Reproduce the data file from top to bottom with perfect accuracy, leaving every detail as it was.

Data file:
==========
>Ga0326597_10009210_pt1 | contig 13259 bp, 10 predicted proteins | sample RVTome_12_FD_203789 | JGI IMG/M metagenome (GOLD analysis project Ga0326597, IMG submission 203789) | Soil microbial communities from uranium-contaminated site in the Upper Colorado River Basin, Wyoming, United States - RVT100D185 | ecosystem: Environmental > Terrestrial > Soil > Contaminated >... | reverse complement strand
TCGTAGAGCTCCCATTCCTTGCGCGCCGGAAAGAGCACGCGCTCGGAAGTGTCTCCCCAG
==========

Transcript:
>Ga0326597_10009210_pt1 | contig 13259 bp, 10 predicted proteins | sample RVTome_12_FD_203789 | JGI IMG/M metagenome (GOLD analysis project Ga0326597, IMG submission 203789) | Soil microbial communities from uranium-contaminated site in the Upper Colorado River Basin, Wyoming, United States - RVT100D185 | ecosystem: Environmental > Terrestrial > Soil > Contaminated >... | reverse complement strand
TCGTAGAGCTCCCATTCCTTGCGCGCCGGAAAGAGCACGCGCTCGGAAGTGTCTCCCCAG